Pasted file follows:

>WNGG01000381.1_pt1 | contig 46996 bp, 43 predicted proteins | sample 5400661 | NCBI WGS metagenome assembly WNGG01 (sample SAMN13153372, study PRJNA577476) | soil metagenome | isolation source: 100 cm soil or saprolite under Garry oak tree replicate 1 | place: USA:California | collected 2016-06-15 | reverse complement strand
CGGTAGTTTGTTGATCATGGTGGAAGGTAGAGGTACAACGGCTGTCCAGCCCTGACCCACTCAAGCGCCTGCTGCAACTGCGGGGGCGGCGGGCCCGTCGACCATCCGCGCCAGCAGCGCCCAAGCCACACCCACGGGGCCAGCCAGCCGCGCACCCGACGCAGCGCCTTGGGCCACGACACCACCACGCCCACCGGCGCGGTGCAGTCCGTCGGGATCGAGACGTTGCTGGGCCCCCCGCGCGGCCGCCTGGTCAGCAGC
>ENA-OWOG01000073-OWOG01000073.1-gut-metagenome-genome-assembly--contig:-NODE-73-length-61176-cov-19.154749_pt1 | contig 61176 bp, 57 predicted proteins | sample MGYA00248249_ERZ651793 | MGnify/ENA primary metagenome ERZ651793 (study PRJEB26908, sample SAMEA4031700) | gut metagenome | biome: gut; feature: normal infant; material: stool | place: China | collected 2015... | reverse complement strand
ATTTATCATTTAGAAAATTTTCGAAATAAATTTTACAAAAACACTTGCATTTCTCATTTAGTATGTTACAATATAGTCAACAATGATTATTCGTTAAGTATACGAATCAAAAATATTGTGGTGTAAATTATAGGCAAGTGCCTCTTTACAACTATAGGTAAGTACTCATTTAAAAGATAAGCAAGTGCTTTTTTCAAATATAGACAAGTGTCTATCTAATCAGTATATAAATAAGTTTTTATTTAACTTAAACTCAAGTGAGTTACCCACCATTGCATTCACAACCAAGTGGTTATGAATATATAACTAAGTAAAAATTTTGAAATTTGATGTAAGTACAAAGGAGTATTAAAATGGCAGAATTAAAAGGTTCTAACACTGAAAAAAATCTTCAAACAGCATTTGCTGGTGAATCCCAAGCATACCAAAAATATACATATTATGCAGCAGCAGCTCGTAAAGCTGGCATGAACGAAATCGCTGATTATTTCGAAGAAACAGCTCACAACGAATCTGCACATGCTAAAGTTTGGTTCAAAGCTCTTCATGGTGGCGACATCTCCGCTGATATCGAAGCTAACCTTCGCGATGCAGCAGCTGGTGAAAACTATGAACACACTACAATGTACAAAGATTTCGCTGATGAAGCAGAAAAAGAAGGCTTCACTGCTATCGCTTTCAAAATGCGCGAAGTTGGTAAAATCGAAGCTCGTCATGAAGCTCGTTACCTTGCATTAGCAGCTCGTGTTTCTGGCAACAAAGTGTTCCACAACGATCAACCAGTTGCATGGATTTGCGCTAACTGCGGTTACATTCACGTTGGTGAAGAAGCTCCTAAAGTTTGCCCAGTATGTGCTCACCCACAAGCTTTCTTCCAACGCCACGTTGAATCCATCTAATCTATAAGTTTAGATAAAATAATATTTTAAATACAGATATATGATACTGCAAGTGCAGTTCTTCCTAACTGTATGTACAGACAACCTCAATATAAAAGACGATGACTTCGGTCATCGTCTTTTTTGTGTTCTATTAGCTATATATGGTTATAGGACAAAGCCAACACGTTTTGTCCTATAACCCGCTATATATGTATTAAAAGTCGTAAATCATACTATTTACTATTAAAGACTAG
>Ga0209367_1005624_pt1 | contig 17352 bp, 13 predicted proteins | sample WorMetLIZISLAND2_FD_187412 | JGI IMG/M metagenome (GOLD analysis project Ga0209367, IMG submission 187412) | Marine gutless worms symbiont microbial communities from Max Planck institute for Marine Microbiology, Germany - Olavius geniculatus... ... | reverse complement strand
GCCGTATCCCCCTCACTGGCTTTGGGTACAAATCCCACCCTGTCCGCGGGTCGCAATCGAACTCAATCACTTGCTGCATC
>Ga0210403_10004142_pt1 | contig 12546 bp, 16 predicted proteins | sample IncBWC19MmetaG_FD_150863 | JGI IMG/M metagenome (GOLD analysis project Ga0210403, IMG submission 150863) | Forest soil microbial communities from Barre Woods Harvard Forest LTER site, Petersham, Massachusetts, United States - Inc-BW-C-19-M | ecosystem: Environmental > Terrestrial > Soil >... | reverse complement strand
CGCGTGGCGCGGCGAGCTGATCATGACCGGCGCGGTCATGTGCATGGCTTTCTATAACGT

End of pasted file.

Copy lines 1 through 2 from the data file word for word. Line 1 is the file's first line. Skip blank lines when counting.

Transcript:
>WNGG01000381.1_pt1 | contig 46996 bp, 43 predicted proteins | sample 5400661 | NCBI WGS metagenome assembly WNGG01 (sample SAMN13153372, study PRJNA577476) | soil metagenome | isolation source: 100 cm soil or saprolite under Garry oak tree replicate 1 | place: USA:California | collected 2016-06-15 | reverse complement strand
CGGTAGTTTGTTGATCATGGTGGAAGGTAGAGGTACAACGGCTGTCCAGCCCTGACCCACTCAAGCGCCTGCTGCAACTGCGGGGGCGGCGGGCCCGTCGACCATCCGCGCCAGCAGCGCCCAAGCCACACCCACGGGGCCAGCCAGCCGCGCACCCGACGCAGCGCCTTGGGCCACGACACCACCACGCCCACCGGCGCGGTGCAGTCCGTCGGGATCGAGACGTTGCTGGGCCCCCCGCGCGGCCGCCTGGTCAGCAGC